By reduction I mean the following:

Problem X linear reduces to problem Y if X can be solved with:
a) Linear number of standard computational steps.
b) Constant calls to subroutine for Y.

If a problem X reduces to a problem Y, is the opposite reduction also possible? Say

X = Given an array tell if all elements are distinct
Y = Sort an array using comparison sort

Now, X reduces to Y in linear time i.e. if I can solve Y, I can solve X in linear time. Is the reverse always true? Can I solve Y, given I can solve X? If so, how?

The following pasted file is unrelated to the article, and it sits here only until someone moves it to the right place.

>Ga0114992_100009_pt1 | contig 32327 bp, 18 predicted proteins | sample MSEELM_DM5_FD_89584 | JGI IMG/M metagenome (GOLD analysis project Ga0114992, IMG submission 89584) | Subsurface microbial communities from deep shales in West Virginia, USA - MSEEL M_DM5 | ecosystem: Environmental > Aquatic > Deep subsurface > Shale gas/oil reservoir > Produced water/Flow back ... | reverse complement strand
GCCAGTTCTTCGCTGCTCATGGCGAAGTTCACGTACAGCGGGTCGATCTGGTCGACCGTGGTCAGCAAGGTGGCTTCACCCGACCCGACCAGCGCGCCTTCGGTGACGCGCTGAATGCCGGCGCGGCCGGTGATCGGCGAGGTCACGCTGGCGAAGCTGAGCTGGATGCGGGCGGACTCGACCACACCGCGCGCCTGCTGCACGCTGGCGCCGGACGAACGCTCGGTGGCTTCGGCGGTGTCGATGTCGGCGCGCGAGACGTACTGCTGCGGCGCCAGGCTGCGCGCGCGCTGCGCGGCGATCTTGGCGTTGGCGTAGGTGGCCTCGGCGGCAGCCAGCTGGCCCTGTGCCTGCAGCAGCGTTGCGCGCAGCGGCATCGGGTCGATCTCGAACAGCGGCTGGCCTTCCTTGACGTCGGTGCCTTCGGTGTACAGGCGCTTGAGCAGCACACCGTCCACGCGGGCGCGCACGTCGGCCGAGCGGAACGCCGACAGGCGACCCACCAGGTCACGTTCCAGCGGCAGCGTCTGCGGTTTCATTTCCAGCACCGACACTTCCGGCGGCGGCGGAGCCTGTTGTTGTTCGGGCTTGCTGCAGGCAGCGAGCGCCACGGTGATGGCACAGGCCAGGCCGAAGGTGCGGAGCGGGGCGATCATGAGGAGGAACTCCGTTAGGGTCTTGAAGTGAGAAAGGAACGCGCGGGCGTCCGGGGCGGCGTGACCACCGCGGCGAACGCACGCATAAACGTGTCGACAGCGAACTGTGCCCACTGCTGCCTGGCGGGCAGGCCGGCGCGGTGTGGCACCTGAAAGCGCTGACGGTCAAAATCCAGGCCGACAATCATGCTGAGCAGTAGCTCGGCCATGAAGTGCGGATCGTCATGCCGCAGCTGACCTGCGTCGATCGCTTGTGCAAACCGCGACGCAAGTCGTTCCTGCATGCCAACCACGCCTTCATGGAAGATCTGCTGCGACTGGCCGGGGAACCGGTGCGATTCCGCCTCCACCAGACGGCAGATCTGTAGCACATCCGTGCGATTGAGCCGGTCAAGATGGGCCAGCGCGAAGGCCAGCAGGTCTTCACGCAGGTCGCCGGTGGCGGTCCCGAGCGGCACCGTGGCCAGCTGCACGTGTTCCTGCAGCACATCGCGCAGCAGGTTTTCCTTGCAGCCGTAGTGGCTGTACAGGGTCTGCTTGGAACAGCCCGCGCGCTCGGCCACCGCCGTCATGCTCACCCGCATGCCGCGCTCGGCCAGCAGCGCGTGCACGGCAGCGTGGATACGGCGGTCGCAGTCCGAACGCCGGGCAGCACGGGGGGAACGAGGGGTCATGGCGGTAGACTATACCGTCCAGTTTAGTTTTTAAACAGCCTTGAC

No, it is not symmetric.

Here's my counter-example: Consider the language $L_1 = \{A:A'| A'$ is $A$ sorted$\}$ and $L_2 = \{A:a| a$ is the largest element in $A\}$.

We can solve the max-element problem with a constant number of calls to a machine solving sorting. Just sort $A$ then take the first element. But we can't solve sorting with a constant number of calls to a machine solving max-element (otherwise, we could sort in $O(n)$, which is known to be impossible).

| cite | improve this answer | |

Your Answer

By clicking “Post Your Answer”, you agree to our terms of service, privacy policy and cookie policy

Not the answer you're looking for? Browse other questions tagged or ask your own question.